where the moon goes
when she is in hiding
I want to find her there"
"and watch the ocean
spin from a distance
listen to her
stir in her sleep
effort give way to existence"
From: Being Human by Naimaa
Text and image credits: ClimbingPoetree.com
The presiding judge allowed for a restorative justice conference. Restorative measures include increasing awareness and cultural sensitivity among Council staff about sacred Aboriginal objects; public education about the tree, improved Aboriginal consultation procedures and improvement of Aboriginal employment opportunities within the Clarence Valley.
Rechtsfilosofe Dorien Pessers gruwelt van de milieuschuld die de generaties van nu doorschuiven naar die van later en denkt na over manieren om een ecologische rechtsstaat vorm te geven.
A federal court in the US has cited the classic Dr Seuss children’s book The Lorax as it lambasted the US Forest Service for granting an energy company permission to build a natural gas pipeline across two national forests.
“We trust the United States Forest Service to ‘speak for the trees, for the trees have no tongues’,” the three-judge panel of the fourth US circuit court of appeals in Virginia wrote this week as it threw out the permit.
Guardian journalist and author George Monbiot suggests we change the way we talk about the living world. He proposes to replace our current terms, which reflect antropocentrism, economism and a techno-scientific approach to environmental harms, with new terms that he hopes will 'engage people, reveal rather than disguise realities, and honour what we seek to protect'.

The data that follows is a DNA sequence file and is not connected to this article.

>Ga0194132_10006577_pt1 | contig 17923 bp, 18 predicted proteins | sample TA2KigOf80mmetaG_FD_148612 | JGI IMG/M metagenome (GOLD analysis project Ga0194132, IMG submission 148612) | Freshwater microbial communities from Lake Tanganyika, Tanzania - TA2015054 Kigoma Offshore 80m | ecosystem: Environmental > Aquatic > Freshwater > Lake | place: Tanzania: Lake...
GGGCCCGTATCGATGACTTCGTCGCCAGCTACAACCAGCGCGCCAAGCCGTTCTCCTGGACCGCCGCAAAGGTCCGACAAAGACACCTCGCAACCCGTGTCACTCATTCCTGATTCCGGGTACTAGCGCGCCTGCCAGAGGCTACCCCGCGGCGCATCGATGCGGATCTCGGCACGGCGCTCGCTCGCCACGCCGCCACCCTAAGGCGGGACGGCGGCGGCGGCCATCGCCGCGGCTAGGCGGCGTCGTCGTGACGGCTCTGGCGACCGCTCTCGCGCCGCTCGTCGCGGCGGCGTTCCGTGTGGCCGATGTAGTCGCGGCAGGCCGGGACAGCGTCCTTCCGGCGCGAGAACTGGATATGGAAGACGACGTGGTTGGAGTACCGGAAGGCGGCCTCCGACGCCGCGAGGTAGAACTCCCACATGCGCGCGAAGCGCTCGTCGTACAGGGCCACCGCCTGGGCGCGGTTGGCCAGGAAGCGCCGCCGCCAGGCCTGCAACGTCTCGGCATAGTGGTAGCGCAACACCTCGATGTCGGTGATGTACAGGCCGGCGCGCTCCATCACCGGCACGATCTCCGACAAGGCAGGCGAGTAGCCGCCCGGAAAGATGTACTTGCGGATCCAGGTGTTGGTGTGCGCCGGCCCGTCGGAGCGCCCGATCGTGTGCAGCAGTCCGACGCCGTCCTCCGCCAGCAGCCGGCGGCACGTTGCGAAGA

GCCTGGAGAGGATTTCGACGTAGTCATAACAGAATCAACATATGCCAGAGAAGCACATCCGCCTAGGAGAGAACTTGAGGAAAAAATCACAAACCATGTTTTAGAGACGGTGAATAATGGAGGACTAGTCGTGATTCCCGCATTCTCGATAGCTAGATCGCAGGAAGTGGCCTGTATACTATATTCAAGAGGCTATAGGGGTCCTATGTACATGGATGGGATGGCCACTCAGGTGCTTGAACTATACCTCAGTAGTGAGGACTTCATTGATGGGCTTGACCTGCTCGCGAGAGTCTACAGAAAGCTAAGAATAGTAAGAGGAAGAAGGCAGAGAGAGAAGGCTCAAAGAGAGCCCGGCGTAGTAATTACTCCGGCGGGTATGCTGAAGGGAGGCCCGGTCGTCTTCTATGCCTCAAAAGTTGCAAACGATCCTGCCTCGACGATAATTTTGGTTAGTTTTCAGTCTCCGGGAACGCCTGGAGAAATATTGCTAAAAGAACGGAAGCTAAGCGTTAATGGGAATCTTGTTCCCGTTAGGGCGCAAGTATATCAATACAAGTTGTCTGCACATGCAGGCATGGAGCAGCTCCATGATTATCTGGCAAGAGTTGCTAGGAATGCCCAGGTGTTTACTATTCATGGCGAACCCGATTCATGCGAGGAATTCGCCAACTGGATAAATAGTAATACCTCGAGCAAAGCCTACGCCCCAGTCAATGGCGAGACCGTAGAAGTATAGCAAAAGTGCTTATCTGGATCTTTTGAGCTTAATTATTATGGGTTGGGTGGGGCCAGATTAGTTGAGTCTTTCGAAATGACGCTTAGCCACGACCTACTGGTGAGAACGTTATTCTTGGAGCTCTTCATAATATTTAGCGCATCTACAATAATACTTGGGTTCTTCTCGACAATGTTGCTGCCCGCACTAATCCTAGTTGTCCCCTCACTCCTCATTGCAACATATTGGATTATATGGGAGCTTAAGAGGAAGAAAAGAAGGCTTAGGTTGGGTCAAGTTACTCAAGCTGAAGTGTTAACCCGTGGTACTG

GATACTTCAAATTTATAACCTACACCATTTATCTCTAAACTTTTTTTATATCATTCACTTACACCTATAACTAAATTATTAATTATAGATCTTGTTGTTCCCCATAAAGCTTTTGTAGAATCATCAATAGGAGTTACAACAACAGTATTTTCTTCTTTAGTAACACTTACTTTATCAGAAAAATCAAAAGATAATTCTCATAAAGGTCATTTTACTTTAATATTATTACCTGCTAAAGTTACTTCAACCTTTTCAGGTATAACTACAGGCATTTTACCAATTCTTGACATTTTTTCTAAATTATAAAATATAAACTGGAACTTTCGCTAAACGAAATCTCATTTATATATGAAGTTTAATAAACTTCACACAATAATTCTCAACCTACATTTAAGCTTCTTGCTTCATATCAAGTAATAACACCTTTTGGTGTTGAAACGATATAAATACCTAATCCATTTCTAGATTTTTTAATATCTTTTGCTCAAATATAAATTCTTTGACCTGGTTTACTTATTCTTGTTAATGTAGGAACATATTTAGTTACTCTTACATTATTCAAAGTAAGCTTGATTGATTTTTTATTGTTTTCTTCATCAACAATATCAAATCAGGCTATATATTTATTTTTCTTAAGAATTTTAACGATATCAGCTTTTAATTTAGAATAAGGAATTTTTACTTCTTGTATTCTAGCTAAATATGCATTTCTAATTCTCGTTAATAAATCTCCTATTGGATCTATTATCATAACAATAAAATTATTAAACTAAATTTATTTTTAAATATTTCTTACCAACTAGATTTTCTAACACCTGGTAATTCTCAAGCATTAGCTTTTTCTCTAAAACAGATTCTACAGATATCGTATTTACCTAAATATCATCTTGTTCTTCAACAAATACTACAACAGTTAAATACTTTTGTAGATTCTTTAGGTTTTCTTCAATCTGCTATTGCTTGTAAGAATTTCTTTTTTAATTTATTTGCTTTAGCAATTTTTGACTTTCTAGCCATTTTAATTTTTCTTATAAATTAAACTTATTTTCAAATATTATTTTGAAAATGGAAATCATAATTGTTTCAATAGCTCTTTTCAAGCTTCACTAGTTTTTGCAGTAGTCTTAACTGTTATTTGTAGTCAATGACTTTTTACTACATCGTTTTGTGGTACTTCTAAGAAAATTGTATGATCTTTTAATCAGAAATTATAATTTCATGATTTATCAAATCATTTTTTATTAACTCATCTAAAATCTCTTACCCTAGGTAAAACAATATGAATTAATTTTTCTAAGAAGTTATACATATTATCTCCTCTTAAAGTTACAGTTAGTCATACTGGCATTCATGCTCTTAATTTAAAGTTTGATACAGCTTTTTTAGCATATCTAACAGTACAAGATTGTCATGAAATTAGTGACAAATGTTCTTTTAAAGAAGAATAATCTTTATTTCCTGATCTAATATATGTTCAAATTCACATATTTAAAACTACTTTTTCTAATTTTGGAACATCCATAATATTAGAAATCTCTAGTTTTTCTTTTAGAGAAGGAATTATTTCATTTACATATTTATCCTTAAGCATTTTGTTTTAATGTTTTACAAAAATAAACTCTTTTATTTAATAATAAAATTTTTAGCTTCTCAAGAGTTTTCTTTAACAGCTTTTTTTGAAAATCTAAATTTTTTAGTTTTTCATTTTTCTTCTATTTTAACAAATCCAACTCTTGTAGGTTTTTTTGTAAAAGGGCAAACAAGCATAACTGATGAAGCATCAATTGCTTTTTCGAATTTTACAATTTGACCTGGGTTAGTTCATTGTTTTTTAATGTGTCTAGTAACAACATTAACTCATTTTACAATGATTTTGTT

In 2017 filmmaker John Liu founded Ecosystem Restoration Camps, a worldwide grassroots movement that aims to restore damaged ecosystems on a large scale. Documenting the transformation of the Loess Plateau in Central China from a barren ground into an oasis convinced Liu that humans could restore ecosystems, rather than only destroying them.
Fania Davis held a powerful keynote speech at the 10th international conference of the European Forum for Restorative Justice last Summer in Tirana, in which she pled for expanding the use of Restorative Justice from the 'micro'-dimension of interpersonal conflic to include the socio-historic structures such as racism, gender and economic inequity, that perpetuate individual harms. I argue we should look at environmental harms through a similar lense.
Als ik je zie dan groet ik je - one documentary filmmaker's peronal search for Restorative Justice.
Three and a half years after the historic Urgenda-verdict by The Hague district court, the Dutch judiciary, again, ruled in favor of Urgenda. The Hague Court of Appeal affirmed the 2015 decision of the Hague district court which ruled that the Dutch State violates its duty of care by not taking enough action to lower its CO2 emissions by 25% in 2020. This time, the Court of Appeal even took it one step further by basing the duty of care on the human rights provision of article 2 and 8 of the European Convention of Human Rights.
Together with 886 citizens, Dutch NGO Urgenda brought a climate liability case against the Dutch state. I joined this case as one of the co-plaintiffs. Our argument was that the Dutch state neglects its duty of care towards us—its current and future citizens—by not reducing CO2 emissions quickly enough to avoid catastrophic climate change. We asked the judge to order the Dutch State to reduce its CO2 emissions with 25-40 % in 2020, the percentage that science and international agreements tell us is needed if we want to stay below the 2 degrees threshold.